14 Dos and Don'ts of Building Professional Respect with the MediaMar 21, 2022
Try as we PR pros might, publicists don’t always have the best reputation with the media. There are a lot of shady “publicists” (yes, I’m using quotes!) who give PR pros a bad name, which can make it tough to create relationships with editors. And you know these media relationships are the key to finding success and landing great press for your clients! It’s up to you to be proactive and build professional respect with journalists by establishing yourself as trustworthy and helpful.
The Do’s and Don’ts of Building Professional Respect with the Media
But that’s all much easier said than done! It takes time, patience, and a lot of effort to build strong relationships with journalists and editors. Here are 14 dos and don’ts to develop media relationships built on professional respect.
DO Approach Pitching From the Perspective of Being a Helper
It’s all about service, service, service! Like with your clients, you should always work to be a helper to journalists and editors and constantly offer them value.
Think about how you can make a journalist’s job easier. If you see that a journalist is working on a new story, reach out with a source you know will be a good fit, even if it’s not one of your clients.
By making their lives even a little easier in this way, you’ll start to establish yourself as a valuable source. Journalists will begin to respect your opinion and expertise and trust that you’re genuinely there to help! If you’re giving them good information, they’ll want to keep working with you and keep that connection going.
DON’T Pitch Clients Just to Pitch Them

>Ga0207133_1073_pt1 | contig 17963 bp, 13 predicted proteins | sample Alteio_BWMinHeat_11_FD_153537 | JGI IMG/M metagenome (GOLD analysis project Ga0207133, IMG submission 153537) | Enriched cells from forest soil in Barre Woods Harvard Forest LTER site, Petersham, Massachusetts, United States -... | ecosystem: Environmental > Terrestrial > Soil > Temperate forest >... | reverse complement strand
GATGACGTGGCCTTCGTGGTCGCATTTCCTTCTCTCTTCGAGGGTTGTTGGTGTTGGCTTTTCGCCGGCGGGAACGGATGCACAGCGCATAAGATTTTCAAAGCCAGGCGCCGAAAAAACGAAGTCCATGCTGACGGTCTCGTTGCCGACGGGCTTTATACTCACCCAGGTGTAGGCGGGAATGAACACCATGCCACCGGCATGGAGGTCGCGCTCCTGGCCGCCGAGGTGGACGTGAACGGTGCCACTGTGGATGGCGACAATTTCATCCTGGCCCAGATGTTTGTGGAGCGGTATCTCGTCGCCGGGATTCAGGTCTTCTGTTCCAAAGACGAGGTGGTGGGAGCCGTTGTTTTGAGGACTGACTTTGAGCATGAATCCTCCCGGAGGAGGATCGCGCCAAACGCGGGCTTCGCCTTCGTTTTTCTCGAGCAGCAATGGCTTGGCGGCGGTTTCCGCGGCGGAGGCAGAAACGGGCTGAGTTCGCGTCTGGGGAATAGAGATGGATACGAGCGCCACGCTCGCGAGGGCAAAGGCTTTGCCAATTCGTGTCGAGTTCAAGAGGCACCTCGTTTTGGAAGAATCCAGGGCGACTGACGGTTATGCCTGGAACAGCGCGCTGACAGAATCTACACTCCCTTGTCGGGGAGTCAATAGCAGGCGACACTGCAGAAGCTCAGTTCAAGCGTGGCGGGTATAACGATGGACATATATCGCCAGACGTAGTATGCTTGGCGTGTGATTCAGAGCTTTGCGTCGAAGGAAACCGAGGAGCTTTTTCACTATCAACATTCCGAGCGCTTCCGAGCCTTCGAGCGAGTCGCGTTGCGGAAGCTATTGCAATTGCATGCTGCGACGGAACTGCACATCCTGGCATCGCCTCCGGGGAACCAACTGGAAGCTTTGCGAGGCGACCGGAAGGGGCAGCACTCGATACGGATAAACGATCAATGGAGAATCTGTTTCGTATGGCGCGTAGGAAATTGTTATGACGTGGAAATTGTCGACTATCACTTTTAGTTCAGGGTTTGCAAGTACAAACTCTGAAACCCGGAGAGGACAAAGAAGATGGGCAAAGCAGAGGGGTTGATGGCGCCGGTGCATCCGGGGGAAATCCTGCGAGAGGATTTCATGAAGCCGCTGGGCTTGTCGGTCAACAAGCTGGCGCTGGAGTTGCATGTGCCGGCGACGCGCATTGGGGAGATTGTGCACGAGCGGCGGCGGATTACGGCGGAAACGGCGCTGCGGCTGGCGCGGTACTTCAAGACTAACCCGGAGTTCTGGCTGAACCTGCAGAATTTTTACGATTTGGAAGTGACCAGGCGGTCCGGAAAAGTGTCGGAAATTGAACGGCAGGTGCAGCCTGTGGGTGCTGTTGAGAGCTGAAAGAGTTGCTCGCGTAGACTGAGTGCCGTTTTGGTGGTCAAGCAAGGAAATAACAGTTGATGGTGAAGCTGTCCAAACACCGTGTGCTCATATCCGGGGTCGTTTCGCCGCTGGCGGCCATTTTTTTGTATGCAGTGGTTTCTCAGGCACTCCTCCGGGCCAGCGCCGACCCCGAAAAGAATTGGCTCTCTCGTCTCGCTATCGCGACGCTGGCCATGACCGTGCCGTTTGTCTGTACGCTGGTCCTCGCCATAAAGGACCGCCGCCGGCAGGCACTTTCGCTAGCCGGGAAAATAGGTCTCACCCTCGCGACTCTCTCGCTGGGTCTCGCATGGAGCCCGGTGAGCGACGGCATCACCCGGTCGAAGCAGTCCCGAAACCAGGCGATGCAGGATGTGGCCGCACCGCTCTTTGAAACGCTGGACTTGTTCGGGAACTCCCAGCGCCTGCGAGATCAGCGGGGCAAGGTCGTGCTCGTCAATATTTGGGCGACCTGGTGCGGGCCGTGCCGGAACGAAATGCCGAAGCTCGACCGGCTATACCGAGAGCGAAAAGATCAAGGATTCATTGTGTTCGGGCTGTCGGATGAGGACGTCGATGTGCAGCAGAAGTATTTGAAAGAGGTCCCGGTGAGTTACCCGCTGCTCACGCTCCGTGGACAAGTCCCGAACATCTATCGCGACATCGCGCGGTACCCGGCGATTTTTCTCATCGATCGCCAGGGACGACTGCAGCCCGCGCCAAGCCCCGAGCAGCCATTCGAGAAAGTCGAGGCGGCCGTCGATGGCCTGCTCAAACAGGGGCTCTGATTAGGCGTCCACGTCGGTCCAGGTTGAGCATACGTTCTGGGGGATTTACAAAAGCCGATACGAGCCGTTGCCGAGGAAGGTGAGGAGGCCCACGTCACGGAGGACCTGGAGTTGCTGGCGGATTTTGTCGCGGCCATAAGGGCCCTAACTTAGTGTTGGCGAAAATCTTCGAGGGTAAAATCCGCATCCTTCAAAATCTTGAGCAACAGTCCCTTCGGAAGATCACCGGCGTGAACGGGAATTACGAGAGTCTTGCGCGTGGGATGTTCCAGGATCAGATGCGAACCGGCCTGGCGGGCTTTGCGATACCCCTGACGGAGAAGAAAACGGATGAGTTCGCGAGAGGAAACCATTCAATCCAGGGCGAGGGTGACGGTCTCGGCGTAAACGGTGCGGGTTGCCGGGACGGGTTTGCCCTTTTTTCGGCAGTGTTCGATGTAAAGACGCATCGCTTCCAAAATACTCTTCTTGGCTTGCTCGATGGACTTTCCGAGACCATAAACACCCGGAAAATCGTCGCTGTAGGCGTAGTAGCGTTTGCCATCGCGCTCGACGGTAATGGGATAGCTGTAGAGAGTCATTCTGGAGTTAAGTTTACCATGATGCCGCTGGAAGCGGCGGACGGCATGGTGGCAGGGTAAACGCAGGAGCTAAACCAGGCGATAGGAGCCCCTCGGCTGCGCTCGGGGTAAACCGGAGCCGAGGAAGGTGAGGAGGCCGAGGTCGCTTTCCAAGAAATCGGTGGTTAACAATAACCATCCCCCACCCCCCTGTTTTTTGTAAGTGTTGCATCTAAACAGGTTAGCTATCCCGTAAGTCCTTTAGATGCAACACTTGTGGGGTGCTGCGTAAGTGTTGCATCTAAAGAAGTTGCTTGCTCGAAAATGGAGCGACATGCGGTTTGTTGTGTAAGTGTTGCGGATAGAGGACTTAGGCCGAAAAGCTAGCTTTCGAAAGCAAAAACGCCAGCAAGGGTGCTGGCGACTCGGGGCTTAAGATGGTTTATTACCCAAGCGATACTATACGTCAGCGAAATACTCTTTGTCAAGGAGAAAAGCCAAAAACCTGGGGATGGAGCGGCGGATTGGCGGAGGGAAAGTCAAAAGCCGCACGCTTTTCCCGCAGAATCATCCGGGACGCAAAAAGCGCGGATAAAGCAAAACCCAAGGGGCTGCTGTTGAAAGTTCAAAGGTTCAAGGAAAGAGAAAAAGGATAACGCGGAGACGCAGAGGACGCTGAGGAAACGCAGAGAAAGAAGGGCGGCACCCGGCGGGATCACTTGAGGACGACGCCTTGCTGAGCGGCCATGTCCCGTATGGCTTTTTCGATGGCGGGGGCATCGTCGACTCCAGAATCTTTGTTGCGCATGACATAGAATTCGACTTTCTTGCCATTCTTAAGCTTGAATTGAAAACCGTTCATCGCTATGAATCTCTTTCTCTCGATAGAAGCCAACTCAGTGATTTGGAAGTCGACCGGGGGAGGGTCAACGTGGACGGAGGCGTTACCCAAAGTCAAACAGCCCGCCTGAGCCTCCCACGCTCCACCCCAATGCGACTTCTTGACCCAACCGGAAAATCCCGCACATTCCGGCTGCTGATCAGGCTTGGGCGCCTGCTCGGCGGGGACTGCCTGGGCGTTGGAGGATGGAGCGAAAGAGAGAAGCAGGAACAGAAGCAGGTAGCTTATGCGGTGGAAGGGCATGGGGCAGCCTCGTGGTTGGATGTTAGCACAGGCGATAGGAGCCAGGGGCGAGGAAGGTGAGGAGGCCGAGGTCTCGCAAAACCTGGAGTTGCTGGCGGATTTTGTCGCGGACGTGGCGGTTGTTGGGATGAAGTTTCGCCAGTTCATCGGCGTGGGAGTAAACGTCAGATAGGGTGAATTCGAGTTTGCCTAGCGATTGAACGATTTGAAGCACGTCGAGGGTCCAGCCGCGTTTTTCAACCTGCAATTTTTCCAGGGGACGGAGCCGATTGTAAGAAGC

The #1 way to lose professional respect with journalists is by sending them unnecessary pitches that don’t fit their story. Every time you send something irrelevant, it increases the chances of journalists ignoring your emails altogether!
Only pitch a journalist or editor when your client is truly a perfect match for a particular story or outlet. You wouldn’t pitch gardening tools to a fashion editor, right?
Be careful and thoughtful with your pitches, and always pitch to the editor working on the right beat for your client. Editors and journalists will thank you (and know that you’re up-to-date on their content!).
DO Handle All Requests Immediately
You NEVER want to make journalists late for a deadline. You need to deliver assets on time, every time. It’s not the editor’s job to track down the deliverables!
When you start working with a new client, get all the assets you need right off the bat to set yourself up for success. That way, you can start pitching as soon as possible, and there won’t be a delay when you respond to editors!
Journalists will know they can count on you to work with them in a frictionless, timely manner. They’ll see that they’ll never have to wait on you for anything, which seriously helps you earn professional respect.
DON’T Make Them Wait
Making sure journalists don’t wait on assets is half the battle. You also need to be on top of all communication with them. Never leave them waiting on responses or interviews!
Be realistic with your deliverable dates and how quickly you can get your client to show up for an interview. Keep track of your follow-up messages, and set reminders for yourself to reply to their latest message. You can even block out a chunk of time each day to go through your inbox and respond to editors!
DO Invite Journalists to Coffee Dates
Whether you’re meeting at your local cafe or over zoom, a coffee date is a perfect way to build rapport with a journalist and build professional respect outside of your inboxes. Just 15-30 minutes is enough to seriously strengthen your relationship with a journalist and build professional respect with them!
If you’re meeting virtually, send over a gift card to a coffee shop nearby. You could even send over a few cans of coffee (La Colombe is a favorite!) or a cute new mug.
While you’re chatting, be sure to ask what they’re working on right now and how you can support them. It’s a more personal way to establish yourself as helpful and knowledgeable in your niche.
DON’T Create One-Sided Relationships
Go deeper! A relationship should be give-and-take: you shouldn’t just be in this to get the press placements and features you want for your clients.
Think about how your relationship can be valuable and of service to the journalist, too. You’ll more easily form a mutually beneficial relationship based on genuinely helping each other.